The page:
August 17, 2018
August Chart of the Month
Investment Activity: What We've Seen
Over the last decade, we’ve witnessed LPs more attentively monitoring investment activity in the private markets than ever before. And recently, we’ve seen that watchfulness turn to concern, as industry-wide LP contributions reached a record $743 billion over the trailing twelve months. This behavior has been raising red flags for some LPs – with managers seeming to be spending large sums on expensive acquisitions.
Despite all of the LP hand-wringing, at Hamilton Lane, we’re not as quick to worry. What has allayed our would-be concern around deployment? While the absolute amount of capital being invested is at a peak, the rate at which GPs are spending money is actually at or below long-term averages, in most strategies.
The Rate of Contribution (RC) in Investment Activity
The rate of contribution (RC), which divides annual contributions by dry powder, puts contributions in the context of total capital available to be spent on new deals.
In some strategies, such as real estate and credit, RC is significantly below long-term historical averages. The dramatically slower pacing of today’s real estate funds may represent a structural shift in that strategy from the torrid pace of real estate investing in the early aughts. Credit strategies also appear to be undergoing a similar shift, despite a surge in fundraising over the past few years.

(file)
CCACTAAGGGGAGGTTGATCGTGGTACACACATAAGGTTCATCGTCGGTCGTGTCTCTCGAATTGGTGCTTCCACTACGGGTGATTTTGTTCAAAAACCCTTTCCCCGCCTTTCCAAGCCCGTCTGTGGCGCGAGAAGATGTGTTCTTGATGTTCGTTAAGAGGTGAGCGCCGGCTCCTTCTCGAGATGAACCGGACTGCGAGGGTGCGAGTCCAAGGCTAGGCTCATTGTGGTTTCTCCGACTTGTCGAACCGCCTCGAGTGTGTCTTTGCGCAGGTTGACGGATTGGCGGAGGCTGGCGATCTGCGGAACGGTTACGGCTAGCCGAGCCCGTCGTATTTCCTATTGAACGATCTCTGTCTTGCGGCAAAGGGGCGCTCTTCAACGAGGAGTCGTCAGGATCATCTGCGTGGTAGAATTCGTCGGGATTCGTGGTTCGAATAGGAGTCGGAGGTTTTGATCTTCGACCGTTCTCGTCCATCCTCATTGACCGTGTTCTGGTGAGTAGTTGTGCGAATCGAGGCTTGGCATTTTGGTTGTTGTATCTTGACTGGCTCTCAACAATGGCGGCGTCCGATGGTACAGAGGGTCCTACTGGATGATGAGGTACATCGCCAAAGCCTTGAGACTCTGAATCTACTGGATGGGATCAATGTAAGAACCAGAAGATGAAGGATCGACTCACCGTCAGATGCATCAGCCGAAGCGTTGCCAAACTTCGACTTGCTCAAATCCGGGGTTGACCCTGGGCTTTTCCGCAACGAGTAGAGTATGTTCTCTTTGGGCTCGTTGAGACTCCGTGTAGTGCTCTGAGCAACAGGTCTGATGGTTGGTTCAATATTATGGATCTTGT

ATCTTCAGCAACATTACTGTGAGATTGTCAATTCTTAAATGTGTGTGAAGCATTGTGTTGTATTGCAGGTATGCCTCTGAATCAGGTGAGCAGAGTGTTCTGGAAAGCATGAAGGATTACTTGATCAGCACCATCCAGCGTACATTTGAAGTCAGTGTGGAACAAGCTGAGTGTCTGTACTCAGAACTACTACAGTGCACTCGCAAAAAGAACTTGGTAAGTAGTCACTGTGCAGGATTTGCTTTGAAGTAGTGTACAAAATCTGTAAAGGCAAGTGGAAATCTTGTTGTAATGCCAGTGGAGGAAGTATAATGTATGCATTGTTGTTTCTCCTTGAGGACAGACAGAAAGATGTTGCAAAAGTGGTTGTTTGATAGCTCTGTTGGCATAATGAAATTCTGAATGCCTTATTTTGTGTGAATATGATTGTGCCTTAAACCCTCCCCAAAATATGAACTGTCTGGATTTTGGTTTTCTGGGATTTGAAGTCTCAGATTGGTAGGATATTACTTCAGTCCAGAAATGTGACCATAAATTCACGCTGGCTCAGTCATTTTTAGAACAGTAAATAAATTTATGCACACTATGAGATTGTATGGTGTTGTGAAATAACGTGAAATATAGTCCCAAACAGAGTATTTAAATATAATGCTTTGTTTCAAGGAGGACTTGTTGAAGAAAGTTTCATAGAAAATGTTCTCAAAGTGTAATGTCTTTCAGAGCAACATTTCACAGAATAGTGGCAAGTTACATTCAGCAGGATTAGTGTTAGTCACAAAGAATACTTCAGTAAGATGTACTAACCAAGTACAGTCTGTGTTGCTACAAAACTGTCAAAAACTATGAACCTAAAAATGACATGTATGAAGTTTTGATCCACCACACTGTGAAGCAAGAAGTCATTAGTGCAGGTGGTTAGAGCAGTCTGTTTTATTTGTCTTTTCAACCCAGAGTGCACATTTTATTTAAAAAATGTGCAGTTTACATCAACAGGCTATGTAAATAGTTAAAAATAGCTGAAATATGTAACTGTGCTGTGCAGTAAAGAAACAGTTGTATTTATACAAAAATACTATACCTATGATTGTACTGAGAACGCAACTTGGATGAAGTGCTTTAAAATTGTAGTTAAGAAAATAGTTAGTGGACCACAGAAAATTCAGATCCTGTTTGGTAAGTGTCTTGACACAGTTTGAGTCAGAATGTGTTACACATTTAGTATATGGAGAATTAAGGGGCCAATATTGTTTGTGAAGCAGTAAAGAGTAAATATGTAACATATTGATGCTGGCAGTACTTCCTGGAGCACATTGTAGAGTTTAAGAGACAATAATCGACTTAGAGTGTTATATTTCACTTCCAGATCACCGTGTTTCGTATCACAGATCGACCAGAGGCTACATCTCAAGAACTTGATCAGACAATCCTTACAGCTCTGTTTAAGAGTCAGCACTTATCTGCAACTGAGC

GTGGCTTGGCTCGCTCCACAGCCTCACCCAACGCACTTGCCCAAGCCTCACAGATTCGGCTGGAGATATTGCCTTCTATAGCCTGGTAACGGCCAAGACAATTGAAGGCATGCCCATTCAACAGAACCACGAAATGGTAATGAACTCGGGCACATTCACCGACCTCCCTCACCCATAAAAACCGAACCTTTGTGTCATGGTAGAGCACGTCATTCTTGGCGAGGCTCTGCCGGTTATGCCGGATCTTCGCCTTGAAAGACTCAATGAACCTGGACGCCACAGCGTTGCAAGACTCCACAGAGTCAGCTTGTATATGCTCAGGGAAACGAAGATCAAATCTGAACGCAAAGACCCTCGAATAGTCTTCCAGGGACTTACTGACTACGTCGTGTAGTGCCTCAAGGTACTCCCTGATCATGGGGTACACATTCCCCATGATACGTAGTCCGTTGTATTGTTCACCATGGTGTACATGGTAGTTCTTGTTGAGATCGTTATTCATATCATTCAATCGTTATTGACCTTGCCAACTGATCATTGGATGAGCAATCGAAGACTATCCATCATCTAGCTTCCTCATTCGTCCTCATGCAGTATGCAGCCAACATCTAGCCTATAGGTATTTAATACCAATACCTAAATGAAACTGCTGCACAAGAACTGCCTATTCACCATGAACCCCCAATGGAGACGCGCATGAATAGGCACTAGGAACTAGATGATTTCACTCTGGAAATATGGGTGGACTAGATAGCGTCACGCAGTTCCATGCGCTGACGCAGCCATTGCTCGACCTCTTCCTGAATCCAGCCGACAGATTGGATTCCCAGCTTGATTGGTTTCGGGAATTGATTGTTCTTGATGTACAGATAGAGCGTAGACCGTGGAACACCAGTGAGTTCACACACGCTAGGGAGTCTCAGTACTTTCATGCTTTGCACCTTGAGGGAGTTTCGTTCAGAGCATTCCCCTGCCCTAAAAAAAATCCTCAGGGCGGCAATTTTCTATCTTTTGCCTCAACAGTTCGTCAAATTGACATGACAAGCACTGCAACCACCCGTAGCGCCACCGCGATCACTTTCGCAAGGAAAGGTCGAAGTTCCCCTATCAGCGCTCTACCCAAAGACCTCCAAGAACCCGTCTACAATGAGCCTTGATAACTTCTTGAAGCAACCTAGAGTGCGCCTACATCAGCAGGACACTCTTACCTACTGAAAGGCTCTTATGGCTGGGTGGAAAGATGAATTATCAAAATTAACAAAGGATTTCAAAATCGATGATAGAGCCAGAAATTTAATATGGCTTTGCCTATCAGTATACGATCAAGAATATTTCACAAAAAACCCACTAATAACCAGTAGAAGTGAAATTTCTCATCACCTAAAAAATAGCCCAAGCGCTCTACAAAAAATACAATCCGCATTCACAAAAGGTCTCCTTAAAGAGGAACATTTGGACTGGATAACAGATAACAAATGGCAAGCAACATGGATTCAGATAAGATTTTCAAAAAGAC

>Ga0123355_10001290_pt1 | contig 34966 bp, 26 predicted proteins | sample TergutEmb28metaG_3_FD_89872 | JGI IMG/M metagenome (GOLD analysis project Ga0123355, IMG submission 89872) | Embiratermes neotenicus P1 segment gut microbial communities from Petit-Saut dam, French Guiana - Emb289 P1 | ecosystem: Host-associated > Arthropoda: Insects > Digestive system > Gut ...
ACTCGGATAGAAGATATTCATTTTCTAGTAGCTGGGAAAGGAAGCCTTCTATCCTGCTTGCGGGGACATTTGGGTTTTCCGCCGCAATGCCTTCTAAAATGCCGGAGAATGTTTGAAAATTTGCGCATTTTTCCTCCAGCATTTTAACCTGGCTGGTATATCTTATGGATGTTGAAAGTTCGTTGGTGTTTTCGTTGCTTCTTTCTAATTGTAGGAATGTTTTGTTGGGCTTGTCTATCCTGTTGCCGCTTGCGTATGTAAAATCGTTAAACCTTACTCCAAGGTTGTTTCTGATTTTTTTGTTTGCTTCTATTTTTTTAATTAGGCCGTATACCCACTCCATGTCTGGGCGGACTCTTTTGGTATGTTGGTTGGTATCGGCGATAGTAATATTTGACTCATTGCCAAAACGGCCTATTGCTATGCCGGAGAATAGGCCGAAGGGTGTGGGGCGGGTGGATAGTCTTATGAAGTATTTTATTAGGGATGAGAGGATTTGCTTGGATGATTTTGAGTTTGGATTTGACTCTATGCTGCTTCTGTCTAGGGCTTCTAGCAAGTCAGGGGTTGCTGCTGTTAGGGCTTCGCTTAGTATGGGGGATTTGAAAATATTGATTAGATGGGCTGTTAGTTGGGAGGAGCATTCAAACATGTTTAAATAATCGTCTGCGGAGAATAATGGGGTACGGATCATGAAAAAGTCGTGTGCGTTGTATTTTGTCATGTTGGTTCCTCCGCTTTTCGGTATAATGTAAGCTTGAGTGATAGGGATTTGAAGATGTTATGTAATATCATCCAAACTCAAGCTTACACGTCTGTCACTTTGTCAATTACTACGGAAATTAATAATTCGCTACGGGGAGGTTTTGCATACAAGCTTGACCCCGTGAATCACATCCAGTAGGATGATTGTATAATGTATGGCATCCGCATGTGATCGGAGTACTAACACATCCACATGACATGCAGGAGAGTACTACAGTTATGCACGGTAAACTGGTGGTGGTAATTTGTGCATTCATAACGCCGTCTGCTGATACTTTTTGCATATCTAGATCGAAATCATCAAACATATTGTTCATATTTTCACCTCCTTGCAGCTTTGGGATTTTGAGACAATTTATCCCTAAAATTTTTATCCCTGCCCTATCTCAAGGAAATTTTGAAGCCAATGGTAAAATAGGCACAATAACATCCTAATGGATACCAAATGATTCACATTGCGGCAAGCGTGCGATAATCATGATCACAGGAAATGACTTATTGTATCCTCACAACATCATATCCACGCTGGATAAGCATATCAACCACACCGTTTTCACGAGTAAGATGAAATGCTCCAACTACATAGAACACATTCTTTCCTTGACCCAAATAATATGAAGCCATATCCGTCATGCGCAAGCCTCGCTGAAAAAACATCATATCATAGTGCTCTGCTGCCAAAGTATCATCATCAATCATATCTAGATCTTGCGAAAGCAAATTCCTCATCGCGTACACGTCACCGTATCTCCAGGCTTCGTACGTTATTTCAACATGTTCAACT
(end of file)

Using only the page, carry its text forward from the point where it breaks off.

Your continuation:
The Rate of Distribution (RD) in Investment Activity
The analog to RC is the rate of distribution (RD), which is equal to the LTM distributions divided by net asset value. Even within the context of increasing private markets NAV, distribution activity over the past 12 months has been encouraging. A record $768 billion was distributed to LPs over that period, with $253 billion of that coming in Q4 2017 alone.
Those record levels of absolute distributions translate to rates of distribution above long-term averages in most strategies. Buyout and credit strategies continued their run of above-average distributions, primarily due to realizations from the maturing 2012 – 2014 vintage year funds. Venture capital investments also breached their long-term average distribution pace. Albeit with a lower hurdle to clear than buyout investments as the mercurial IPO window appears to be sliding open. Perhaps the only strategy that has fallen far behind its usual distribution pace is infrastructure (including natural resources). This is most likely due to how it accumulated significant assets over the past five years, but has yet to distribute equally significant amounts of capital, due in part to the volatility in energy markets.
We’ve said this before and we’ll surely say so again: We believe it’s important to take a holistic, data-driven
approach to the private markets. In isolation, the amount of annual contributions may be jarring, but put into a larger context of RC and RD, a different story emerges.
We’ve often noted how one would expect a recordshattering investment pace given an environment of ample liquidity and low rates. But it just hasn’t occurred. We’ll leave you with this fun fact to mention to anyone that thinks private markets investment activity has grown too large: All of the equity focused funds’ contributions made in 2017 would only buy you 39% of Apple’s stock. [endnote symbol=’1’ text=’Hamilton Lane data via Cobalt, Bloomberg’].